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USA v Roberson


USA v Roberson

This case addresses an important question of interpretation of first impression in the federal courts of appeals. Defendant James Roberson appeals from a district court denial of his motion to dismiss and from his criminal conviction for his failure to register as a sex offender under SORNA, the Sex Offender Registration and Notification Act. 18 U.S.C. § 2250.

At the time of his federal indictment in July 2012, Roberson stood convicted, in 1998, of the Massachusetts crime of indecent assault and battery on a child under the age of 14. Mass. Gen. Laws ch. 265, § 13B. He did not appeal from that conviction; nor did he ever register as a sex offender at any time between 2010 and 2012, though he had been notified of his obligation to do so.

Four months after his federal SORNA indictment, on November 16, Roberson moved to withdraw his guilty plea to the sex crime in the state court. Roberson did not and does not allege that he was innocent of the indecent assault. But he did allege that his guilty plea had entered after a constitutionally defective procedure. The local prosecutor did not oppose the motion because the plea judge had utilized incomplete and inadequate plea-colloquy procedures before June 16, 2000 and there was no independent evidence that the proper plea procedures were followed during Roberson's March 4, 1998 plea hearing.1 The local state district court allowed the unopposed motion on January 11, 2013. We assume arguendo that Roberson's plea colloquy was constitutionally defective.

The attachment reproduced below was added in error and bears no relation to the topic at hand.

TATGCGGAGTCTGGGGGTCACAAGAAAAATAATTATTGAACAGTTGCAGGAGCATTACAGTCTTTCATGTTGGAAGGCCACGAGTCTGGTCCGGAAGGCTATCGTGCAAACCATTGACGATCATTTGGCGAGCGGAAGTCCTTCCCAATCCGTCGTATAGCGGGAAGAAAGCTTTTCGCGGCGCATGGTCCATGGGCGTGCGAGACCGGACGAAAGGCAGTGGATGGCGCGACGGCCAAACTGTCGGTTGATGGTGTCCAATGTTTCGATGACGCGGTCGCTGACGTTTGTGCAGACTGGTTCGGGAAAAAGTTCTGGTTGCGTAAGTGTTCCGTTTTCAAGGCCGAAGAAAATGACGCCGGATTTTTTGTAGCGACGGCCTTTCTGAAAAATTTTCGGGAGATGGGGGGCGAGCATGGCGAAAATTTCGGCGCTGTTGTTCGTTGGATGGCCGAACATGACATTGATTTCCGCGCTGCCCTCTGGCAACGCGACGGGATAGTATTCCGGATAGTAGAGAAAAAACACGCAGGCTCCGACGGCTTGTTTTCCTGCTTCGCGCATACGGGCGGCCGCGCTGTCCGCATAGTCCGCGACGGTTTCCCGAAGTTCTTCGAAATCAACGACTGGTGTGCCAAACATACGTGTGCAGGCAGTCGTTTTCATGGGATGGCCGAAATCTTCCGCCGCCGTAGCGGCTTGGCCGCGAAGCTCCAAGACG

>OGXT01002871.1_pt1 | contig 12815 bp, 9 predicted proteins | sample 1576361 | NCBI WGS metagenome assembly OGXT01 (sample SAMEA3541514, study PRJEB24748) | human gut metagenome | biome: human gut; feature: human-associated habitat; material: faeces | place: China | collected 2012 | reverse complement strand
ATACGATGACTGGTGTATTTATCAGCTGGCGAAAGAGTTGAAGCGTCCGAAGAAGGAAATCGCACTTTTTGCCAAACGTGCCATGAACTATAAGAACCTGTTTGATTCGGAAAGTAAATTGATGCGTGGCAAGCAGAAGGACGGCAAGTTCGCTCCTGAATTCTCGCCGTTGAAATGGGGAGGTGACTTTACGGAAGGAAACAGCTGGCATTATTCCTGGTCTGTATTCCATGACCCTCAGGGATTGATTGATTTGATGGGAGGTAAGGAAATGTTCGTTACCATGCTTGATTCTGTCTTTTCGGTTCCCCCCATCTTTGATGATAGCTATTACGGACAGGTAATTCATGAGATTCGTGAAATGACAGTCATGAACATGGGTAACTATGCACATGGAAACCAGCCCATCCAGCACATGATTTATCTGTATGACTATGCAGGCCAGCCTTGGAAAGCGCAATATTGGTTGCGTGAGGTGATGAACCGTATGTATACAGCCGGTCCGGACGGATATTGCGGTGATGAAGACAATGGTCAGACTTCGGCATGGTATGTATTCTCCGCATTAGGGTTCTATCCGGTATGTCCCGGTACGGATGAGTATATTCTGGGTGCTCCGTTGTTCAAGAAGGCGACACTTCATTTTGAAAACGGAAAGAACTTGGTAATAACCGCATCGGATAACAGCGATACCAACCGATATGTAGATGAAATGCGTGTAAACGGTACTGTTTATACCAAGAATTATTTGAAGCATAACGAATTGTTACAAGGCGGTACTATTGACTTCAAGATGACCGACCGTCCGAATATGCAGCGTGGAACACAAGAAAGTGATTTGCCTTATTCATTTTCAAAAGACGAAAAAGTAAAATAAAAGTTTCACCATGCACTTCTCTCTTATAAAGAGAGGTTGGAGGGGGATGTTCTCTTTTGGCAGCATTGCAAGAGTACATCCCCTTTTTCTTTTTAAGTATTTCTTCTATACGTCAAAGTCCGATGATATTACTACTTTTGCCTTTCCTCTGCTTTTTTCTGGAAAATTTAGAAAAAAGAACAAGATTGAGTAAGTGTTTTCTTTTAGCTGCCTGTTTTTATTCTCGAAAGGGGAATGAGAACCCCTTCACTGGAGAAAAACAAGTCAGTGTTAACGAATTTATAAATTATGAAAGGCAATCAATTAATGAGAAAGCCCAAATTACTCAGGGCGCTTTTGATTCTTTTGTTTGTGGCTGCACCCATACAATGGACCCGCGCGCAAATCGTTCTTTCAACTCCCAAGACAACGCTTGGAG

On February 15, 2013, Roberson moved to dismiss his federal charges on the basis that he no longer had a predicate sex offense to support a SORNA violation. More specifically, he argued that because of the constitutional defect, he was never "validly" convicted. He argued that his case is governed by Burgett v. Texas, 389 U.S. 109 (1967), and not by Lewis v. United States, 445 U.S. 55 (1980).

Agreeing with the district court, we hold that SORNA's registration requirement applied to Roberson as a person who "was convicted" of a sex offense, 42 U.S.C. § 16911(1), enforced by 18 U.S.C. § 2250, regardless of whether that conviction is later vacated, when federal charges have been brought for conduct before the vacation of conviction. We also reject Roberson's additional challenges.

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